This substance is generally safe for home gardeners to use when they need to lower pH value. You can use it when top dressing your lawn, then water it in. 

Naturally-occurring microbes decompose ammonium and sulphate when soil is moist.

There’s also less risk of over-application of sulphate versus sulphur or aluminium.

You can apply ammonium sulphate through a fertiliser blend or as granular crystals on your lawn. Use a spreader to distribute the crystals, then till the soil to 15 cm so the substance incorporates into the ground.

Water well, but don’t soak the soil through.


How to Lower Soil pH in Potted Plants?

Most commercial potting mixes will already have a balanced pH, so it’s not necessary to change it. 

If it’s necessary to lower the pH, you can add some white vinegar or peat moss to make the soil more acidic.


When to Lower Soil pH

Soil pH meter is used on loam for planting

It’s best to check your soil’s pH if you’re planning to create a new garden bed or vegetable garden, or if you’re just starting out with your gardening. Then you can decide whether you need to increase soil acidity.

When using products such as sulfur, you should only work during summer, when there is no rain. 

Sulphur reacts with soil bacteria to lower the pH level, but the soil temperature should be above 12ºC.

Aim for an early morning with mild weather and no wind.

Avoid planting anything for a month after amending soil.


Can I Use Sulfuric Acid for Lowering Soil pH?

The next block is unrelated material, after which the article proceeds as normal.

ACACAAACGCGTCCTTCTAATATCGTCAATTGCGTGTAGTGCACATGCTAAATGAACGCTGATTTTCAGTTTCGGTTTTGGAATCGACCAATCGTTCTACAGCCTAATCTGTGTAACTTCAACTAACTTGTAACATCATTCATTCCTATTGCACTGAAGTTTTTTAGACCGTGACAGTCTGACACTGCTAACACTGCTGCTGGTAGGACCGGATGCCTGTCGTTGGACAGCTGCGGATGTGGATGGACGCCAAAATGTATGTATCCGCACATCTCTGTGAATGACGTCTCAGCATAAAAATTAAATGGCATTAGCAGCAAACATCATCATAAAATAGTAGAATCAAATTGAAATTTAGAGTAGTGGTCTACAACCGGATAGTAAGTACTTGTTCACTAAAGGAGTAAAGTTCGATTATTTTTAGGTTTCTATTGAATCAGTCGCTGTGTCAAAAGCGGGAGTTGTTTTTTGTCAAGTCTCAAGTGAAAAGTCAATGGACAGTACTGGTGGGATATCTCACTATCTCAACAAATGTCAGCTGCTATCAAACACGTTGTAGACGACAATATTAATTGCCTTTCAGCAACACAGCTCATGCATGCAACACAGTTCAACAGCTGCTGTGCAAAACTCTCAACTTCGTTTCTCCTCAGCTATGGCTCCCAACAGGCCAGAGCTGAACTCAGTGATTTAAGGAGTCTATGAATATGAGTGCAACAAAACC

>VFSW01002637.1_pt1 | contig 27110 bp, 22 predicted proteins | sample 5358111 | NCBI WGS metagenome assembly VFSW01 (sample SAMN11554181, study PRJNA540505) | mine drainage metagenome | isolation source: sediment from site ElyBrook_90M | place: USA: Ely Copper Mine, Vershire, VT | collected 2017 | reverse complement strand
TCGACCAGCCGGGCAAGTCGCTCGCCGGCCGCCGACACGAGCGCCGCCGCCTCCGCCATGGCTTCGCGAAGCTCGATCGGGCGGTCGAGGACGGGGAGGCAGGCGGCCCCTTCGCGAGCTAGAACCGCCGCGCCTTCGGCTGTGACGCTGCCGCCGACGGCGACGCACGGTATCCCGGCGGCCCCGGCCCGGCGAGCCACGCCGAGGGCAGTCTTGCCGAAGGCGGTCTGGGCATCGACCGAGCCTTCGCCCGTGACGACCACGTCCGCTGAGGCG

Short answer: No. 

If you’re looking to lower soil pH levels naturally, some websites will recommend sulfuric acid. It’s fast-acting, but incredibly dangerous.

Sulfuric acid is a corrosive substance that can damage your skin, eyes, and lungs. In some cases, severe exposure can result in fatality.

Industry professionals such as experienced landscapers can use the substance to reduce pH around mature trees. However, home gardeners should not attempt to use it for safety reasons.


Tips for Maintaining Soil pH Level

When you have a more neutral pH or acidic soil (depending on your garden needs), maintain your soil’s pH with a well-balanced fertiliser. 

You can use ammonium-containing nitrogen fertilisers to help maintain soil acidity, but they shouldn’t be your sole method.

Organic matter is one of your best friends for balancing the soil’s pH level. 

Acidic plant materials such as peat moss or pine needles will drop soil pH over time. Meanwhile, manure can gradually lower the pH while also adding essential plant nutrients.

Some people will suggest using coffee grounds for more acidic soil, but that’s not really effective. Most of the acidic components of coffee are water-soluble and are removed in the brewing process.

Substances like hydrated lime and wood ash raise soil pH – they won’t make your soil acidic. Don’t get things mixed up!

Regularly test your soil’s pH so you can track its composition. 

Knowing how to lower pH in soil is valuable, but it’s better to catch things earlier or prevent a rise in soil pH value. 

Then your lawn or garden will be much happier and your plants will thrive – so long as you remember to water and fertilise them, too!

About Author

Jamie Donovan

Jamie is an Australian horticulturalist and landscape designer. He enjoys writing about landscape architecture, garden design and lifestyle topics.


About Author

Jamie Donovan

Jamie is an Australian horticulturalist and landscape designer. He enjoys writing about landscape architecture, garden design and lifestyle topics.